Review: Beautiful Boy follows the same old addiction film template

Steve Carell-Timothée Chalamet film about a father trying to understand his son’s struggles tries way too hard to be authentic, pure and true


BEAUTIFUL BOY (Felix Van Groeningen). 120 minutes. Opens Friday (October 19). See listing. Rating: NN


Beautiful Boy is the kind of movie where a father and a son hold each other close and solemnly whisper “Everything” to one another. It’s meant to be a profound gesture of love, but it just seems pretentious. Eventually we learn why they do that and what it means, and we wonder why the son, at least, hasn’t outgrown it.

Steve Carell plays the father, the journalist David Sheff Timothée Chalamet is his son Nic, who struggled with drug addiction for most of his teens and early 20s. Flashing back and forth over most of Nic’s life, Beautiful Boy watches David tries to help him, and then to understand him and finally to make peace with the way their lives have diverged.

This is a movie that tries very, very hard to be authentic and pure and true, and that’s the problem: it won’t stop trying. You can feel the calculation in every camera setup where the actors face each other in contrived stillness, in every soundtrack cut that instructs us how to feel about a given moment.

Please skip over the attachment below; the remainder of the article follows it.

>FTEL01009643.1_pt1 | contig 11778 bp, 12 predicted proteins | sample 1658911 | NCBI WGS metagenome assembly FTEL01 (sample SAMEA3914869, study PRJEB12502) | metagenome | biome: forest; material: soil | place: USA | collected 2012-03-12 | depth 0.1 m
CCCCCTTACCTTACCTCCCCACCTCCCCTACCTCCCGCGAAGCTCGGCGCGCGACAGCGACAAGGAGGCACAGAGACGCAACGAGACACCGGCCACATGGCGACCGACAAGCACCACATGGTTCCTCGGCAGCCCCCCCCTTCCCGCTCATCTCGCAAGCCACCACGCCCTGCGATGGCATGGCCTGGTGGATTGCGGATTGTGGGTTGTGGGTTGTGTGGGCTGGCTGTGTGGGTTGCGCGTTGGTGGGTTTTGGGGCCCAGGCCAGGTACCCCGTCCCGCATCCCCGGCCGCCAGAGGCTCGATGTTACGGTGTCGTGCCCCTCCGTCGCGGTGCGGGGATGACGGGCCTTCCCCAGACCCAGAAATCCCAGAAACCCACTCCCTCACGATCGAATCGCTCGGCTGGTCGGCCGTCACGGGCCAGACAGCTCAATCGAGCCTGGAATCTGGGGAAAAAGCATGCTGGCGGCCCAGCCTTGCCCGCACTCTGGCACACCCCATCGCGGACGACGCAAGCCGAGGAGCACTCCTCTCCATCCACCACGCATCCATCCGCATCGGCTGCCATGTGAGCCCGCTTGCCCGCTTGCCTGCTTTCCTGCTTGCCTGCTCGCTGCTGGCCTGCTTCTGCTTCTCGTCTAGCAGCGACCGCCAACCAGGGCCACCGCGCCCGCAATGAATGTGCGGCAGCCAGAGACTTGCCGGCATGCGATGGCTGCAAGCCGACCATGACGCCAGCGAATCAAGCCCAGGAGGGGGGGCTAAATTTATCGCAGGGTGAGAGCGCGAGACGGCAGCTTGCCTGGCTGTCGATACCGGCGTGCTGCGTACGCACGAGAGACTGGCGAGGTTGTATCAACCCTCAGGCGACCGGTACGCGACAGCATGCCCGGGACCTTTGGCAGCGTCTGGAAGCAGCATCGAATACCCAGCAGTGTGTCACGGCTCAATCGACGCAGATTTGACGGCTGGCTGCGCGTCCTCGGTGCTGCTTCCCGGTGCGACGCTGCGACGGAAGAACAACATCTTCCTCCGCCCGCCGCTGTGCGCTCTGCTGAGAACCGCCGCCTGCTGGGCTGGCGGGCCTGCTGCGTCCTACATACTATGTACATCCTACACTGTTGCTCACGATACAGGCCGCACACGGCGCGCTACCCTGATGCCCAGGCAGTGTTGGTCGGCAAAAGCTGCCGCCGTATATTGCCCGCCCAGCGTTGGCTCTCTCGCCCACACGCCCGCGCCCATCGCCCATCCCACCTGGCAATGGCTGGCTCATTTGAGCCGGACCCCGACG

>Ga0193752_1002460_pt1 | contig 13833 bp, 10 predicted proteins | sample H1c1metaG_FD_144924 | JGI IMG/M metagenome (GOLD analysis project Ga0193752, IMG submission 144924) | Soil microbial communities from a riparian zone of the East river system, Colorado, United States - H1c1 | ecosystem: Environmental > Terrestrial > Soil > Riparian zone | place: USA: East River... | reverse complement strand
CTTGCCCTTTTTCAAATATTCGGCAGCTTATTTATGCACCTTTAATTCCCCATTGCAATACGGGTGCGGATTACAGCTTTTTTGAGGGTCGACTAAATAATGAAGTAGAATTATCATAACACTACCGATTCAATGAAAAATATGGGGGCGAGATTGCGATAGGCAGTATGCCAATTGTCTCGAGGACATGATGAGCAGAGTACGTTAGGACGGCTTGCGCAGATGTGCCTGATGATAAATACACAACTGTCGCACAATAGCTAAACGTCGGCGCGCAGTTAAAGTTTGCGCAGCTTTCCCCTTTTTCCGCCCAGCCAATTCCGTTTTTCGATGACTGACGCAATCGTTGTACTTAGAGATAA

Although it’s based on both David and Nic’s memoirs, Beautiful Boy follows exactly the same template as every other film about a family dealing with addiction. Parents offer advice and understanding as the kid pushes them away, cycling through rehab and relapse and putting everyone through hell. You know how it goes. We’ve literally seen this movie before.

This is the first English venture for Felix Van Groeningen, whose Belgian features The Misfortunates and The Broken Circle Breakdown are masterful, richly emotional works. Here, it’s as if he’s working from a rigid blueprint he can’t quite understand. The actors do their level best to inhabit each moment fully, though certain pairings are weirdly distracting. 

It’s strange to see Carell and Amy Ryan as brittle divorcées given their much goofier history on The Office, and jarring to see Ryan and her Wire co-star Andre Royo sitting together at an AA meeting. Is Van Groeningen is nodding to their pop-culture precedents, or does he not understand the connections we’re making? 

Based on the way he plasters Perry Como’s cover of Sunrise, Sunset over a montage of Carell thinking about the child he tried to raise, I’m thinking it’s probably the second thing.

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